mbaMission: Do more people sing or tell embarrassing stories?

LRH: You know, I’ve never been asked that question—I’m not sure!

mbaMission: And Fuqua was able to lure him away from Wharton, right?

LRH: Why, yes, yes we did!

mbaMission: And, didn’t his sister and his brother-in-law also just join the faculty recently as well?

LRH: Yes, I was just going to say that. They just joined the Fuqua faculty this academic year, so we have a lot of Fitzsimonses running around.

mbaMission: I imagine that when you are recruiting in that mold and you’ve got one great guy, you’re going to want to grab a few others as well. Is there an academic area that you think the school is trying to develop right now?

LRH: Duke is a place that is known for having balanced excellence as it relates to the academics, and we encourage students to take advantage of all of the interdisciplinary opportunities that exist at Duke, so whether you are interested in marketing, finance or energy, you will have access to the best faculty and an innovative curriculum to support the learning environment. Our health sector management [HSM] program is a great example because it immerses students in multidisciplinary learning opportunities inside and outside the classroom and draws on our vast resources in the health care industry. Students in HSM take a variety of required and elective classes designed to give them a strong understanding of the health care market—it’s also one of the largest health care-related business programs in the country.

mbaMission: You mentioned that you’ve been at Fuqua for 17 years. How would you say admissions at Duke has changed over those years?

LRH: I have loved my time here at Fuqua, and I joke with the students that I’ve been here for 17 years, and all they need to know is that I was 12 years old when I started!

mbaMission: Right!

LRH: Certainly, technology has changed the way we implement our admissions processes and has impacted the way in which students gain access to information about our school, which is great. Once upon a time, the only way to request information on our programs was to phone or fax the office and request to get on the mailing list. Now applicants have and expect instant access to information. There is also the expectation that admission offices are keeping up with technology and that we will communicate with prospective students in a very transparent way.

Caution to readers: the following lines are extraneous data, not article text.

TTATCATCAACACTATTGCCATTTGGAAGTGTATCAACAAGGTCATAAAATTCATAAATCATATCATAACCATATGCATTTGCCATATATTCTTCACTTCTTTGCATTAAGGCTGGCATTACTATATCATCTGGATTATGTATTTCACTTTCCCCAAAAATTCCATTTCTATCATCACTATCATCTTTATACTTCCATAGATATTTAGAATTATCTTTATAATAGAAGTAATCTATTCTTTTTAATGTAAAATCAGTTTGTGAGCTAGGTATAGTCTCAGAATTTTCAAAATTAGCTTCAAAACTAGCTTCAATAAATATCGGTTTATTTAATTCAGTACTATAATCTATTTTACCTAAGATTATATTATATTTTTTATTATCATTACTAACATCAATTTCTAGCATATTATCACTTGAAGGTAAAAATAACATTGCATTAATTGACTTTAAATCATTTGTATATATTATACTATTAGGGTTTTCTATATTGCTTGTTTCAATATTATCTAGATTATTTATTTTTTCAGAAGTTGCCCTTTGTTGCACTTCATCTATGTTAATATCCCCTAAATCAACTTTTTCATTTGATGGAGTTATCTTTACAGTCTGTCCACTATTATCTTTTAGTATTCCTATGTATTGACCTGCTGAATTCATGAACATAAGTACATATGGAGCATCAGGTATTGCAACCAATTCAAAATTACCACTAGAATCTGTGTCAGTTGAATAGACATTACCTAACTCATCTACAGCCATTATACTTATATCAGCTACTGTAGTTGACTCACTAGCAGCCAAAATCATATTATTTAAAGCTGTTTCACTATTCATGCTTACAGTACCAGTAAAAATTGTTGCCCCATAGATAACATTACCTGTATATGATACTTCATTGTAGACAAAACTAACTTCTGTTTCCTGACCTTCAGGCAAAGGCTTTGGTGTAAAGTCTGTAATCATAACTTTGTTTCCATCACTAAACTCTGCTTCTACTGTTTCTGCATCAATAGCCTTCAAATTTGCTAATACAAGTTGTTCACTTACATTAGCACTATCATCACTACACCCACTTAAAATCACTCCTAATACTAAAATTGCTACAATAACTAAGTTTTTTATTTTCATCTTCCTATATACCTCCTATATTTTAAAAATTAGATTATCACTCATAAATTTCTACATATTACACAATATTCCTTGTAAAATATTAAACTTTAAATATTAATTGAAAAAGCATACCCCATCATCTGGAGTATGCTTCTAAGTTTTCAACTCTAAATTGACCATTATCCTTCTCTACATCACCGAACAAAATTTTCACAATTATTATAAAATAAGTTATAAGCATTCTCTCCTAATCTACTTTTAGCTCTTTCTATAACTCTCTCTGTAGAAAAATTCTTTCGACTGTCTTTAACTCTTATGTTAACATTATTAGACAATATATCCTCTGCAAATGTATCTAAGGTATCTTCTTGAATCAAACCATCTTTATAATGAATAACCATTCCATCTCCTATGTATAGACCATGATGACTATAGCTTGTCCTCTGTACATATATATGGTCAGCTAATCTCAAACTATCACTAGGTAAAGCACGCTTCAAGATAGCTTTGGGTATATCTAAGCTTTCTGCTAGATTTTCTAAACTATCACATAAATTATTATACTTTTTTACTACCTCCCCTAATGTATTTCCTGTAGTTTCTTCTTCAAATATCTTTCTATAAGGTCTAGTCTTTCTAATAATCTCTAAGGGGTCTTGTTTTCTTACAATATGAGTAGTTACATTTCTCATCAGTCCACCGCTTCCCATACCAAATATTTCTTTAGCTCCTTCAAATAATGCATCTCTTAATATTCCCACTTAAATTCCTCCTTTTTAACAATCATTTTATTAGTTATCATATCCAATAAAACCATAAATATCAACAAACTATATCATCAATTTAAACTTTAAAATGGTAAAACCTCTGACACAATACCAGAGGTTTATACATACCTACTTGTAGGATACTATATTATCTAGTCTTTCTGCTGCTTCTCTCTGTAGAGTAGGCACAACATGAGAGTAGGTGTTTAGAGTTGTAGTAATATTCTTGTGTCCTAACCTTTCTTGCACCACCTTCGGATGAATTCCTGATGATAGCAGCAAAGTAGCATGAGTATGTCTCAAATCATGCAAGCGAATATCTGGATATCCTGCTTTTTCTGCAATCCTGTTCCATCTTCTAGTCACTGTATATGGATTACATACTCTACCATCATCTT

mbaMission: Is there an area of the world that you’d like to see Duke make inroads into with respect to recruiting students going forward?

LRH:  In the time that I’ve been at Duke, we have made significant gains with respect to our international diversity in the student population. Our dean, Blair Sheppard, who is in his third year at Fuqua, is leading us in an exciting direction, and our global strategy is designed to connect Fuqua to the most important regions in the world. We have dedicated regional recruitment teams based in Russia, India, China, the United Kingdom and the Middle East. This has obviously expanded our ability to reach prospective students, and we’ve seen more international diversity in our applicant pool as a result. So to answer your question, several years ago I would have said that there was a need to develop a broader range of international diversity, and we’re able to achieve that now because of the way we are connected in these important regions.

mbaMission: You mentioned that the dean has been around for three years now and that globalization is his hallmark, that’s one of the big changes that he’s undertaken. And I think you mentioned in a BusinessWeek article recently that the application volume has risen. What can you say about this trend, and where do you see the application volume going?